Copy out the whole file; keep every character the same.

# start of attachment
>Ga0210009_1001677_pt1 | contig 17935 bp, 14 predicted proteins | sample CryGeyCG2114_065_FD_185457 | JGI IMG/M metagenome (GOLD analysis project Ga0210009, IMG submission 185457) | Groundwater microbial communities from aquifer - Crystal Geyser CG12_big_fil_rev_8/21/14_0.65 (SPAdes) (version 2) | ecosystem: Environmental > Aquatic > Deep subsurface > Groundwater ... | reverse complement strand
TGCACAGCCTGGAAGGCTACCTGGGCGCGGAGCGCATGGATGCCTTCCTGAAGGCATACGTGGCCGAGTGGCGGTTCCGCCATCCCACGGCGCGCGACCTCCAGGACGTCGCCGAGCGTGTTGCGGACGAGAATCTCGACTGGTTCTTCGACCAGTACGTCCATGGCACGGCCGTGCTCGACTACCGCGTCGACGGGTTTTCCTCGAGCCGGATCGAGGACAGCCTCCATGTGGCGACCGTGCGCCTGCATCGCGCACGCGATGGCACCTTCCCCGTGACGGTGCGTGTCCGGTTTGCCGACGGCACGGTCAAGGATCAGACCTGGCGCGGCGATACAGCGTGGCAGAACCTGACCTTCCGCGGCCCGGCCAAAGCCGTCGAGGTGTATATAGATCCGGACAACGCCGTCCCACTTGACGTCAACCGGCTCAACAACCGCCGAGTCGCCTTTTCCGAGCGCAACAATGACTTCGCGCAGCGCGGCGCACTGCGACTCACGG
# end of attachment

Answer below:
>Ga0210009_1001677_pt1 | contig 17935 bp, 14 predicted proteins | sample CryGeyCG2114_065_FD_185457 | JGI IMG/M metagenome (GOLD analysis project Ga0210009, IMG submission 185457) | Groundwater microbial communities from aquifer - Crystal Geyser CG12_big_fil_rev_8/21/14_0.65 (SPAdes) (version 2) | ecosystem: Environmental > Aquatic > Deep subsurface > Groundwater ... | reverse complement strand
TGCACAGCCTGGAAGGCTACCTGGGCGCGGAGCGCATGGATGCCTTCCTGAAGGCATACGTGGCCGAGTGGCGGTTCCGCCATCCCACGGCGCGCGACCTCCAGGACGTCGCCGAGCGTGTTGCGGACGAGAATCTCGACTGGTTCTTCGACCAGTACGTCCATGGCACGGCCGTGCTCGACTACCGCGTCGACGGGTTTTCCTCGAGCCGGATCGAGGACAGCCTCCATGTGGCGACCGTGCGCCTGCATCGCGCACGCGATGGCACCTTCCCCGTGACGGTGCGTGTCCGGTTTGCCGACGGCACGGTCAAGGATCAGACCTGGCGCGGCGATACAGCGTGGCAGAACCTGACCTTCCGCGGCCCGGCCAAAGCCGTCGAGGTGTATATAGATCCGGACAACGCCGTCCCACTTGACGTCAACCGGCTCAACAACCGCCGAGTCGCCTTTTCCGAGCGCAACAATGACTTCGCGCAGCGCGGCGCACTGCGACTCACGG